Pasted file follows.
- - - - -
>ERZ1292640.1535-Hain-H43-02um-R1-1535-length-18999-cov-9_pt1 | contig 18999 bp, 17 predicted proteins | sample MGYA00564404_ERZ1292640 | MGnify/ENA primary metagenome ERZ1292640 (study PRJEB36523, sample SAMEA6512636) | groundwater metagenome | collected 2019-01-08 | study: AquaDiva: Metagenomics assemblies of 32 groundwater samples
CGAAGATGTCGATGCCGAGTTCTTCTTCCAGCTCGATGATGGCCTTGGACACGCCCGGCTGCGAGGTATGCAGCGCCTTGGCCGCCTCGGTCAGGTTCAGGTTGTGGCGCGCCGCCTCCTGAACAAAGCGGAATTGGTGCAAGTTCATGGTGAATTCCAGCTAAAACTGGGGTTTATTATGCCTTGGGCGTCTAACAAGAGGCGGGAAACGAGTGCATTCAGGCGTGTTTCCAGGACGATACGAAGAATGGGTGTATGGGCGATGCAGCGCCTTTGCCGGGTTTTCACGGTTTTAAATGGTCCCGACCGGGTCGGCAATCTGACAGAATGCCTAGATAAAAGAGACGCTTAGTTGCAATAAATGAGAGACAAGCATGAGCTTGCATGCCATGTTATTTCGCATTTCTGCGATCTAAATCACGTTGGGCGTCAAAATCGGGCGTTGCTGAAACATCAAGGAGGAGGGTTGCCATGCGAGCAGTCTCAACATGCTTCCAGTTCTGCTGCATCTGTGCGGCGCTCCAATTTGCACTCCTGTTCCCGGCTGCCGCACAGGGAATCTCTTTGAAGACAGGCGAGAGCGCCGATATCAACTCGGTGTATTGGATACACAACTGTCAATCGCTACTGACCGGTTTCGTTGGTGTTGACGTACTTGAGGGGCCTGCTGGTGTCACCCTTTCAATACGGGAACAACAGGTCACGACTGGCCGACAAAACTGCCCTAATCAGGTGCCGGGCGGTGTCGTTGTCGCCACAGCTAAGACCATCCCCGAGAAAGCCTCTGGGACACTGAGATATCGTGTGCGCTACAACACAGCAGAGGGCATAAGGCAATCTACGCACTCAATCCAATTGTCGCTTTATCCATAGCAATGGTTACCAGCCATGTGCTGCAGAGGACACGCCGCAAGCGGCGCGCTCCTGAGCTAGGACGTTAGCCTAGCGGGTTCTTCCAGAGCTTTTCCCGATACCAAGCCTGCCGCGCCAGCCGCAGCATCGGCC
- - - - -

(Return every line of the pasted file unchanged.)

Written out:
>ERZ1292640.1535-Hain-H43-02um-R1-1535-length-18999-cov-9_pt1 | contig 18999 bp, 17 predicted proteins | sample MGYA00564404_ERZ1292640 | MGnify/ENA primary metagenome ERZ1292640 (study PRJEB36523, sample SAMEA6512636) | groundwater metagenome | collected 2019-01-08 | study: AquaDiva: Metagenomics assemblies of 32 groundwater samples
CGAAGATGTCGATGCCGAGTTCTTCTTCCAGCTCGATGATGGCCTTGGACACGCCCGGCTGCGAGGTATGCAGCGCCTTGGCCGCCTCGGTCAGGTTCAGGTTGTGGCGCGCCGCCTCCTGAACAAAGCGGAATTGGTGCAAGTTCATGGTGAATTCCAGCTAAAACTGGGGTTTATTATGCCTTGGGCGTCTAACAAGAGGCGGGAAACGAGTGCATTCAGGCGTGTTTCCAGGACGATACGAAGAATGGGTGTATGGGCGATGCAGCGCCTTTGCCGGGTTTTCACGGTTTTAAATGGTCCCGACCGGGTCGGCAATCTGACAGAATGCCTAGATAAAAGAGACGCTTAGTTGCAATAAATGAGAGACAAGCATGAGCTTGCATGCCATGTTATTTCGCATTTCTGCGATCTAAATCACGTTGGGCGTCAAAATCGGGCGTTGCTGAAACATCAAGGAGGAGGGTTGCCATGCGAGCAGTCTCAACATGCTTCCAGTTCTGCTGCATCTGTGCGGCGCTCCAATTTGCACTCCTGTTCCCGGCTGCCGCACAGGGAATCTCTTTGAAGACAGGCGAGAGCGCCGATATCAACTCGGTGTATTGGATACACAACTGTCAATCGCTACTGACCGGTTTCGTTGGTGTTGACGTACTTGAGGGGCCTGCTGGTGTCACCCTTTCAATACGGGAACAACAGGTCACGACTGGCCGACAAAACTGCCCTAATCAGGTGCCGGGCGGTGTCGTTGTCGCCACAGCTAAGACCATCCCCGAGAAAGCCTCTGGGACACTGAGATATCGTGTGCGCTACAACACAGCAGAGGGCATAAGGCAATCTACGCACTCAATCCAATTGTCGCTTTATCCATAGCAATGGTTACCAGCCATGTGCTGCAGAGGACACGCCGCAAGCGGCGCGCTCCTGAGCTAGGACGTTAGCCTAGCGGGTTCTTCCAGAGCTTTTCCCGATACCAAGCCTGCCGCGCCAGCCGCAGCATCGGCC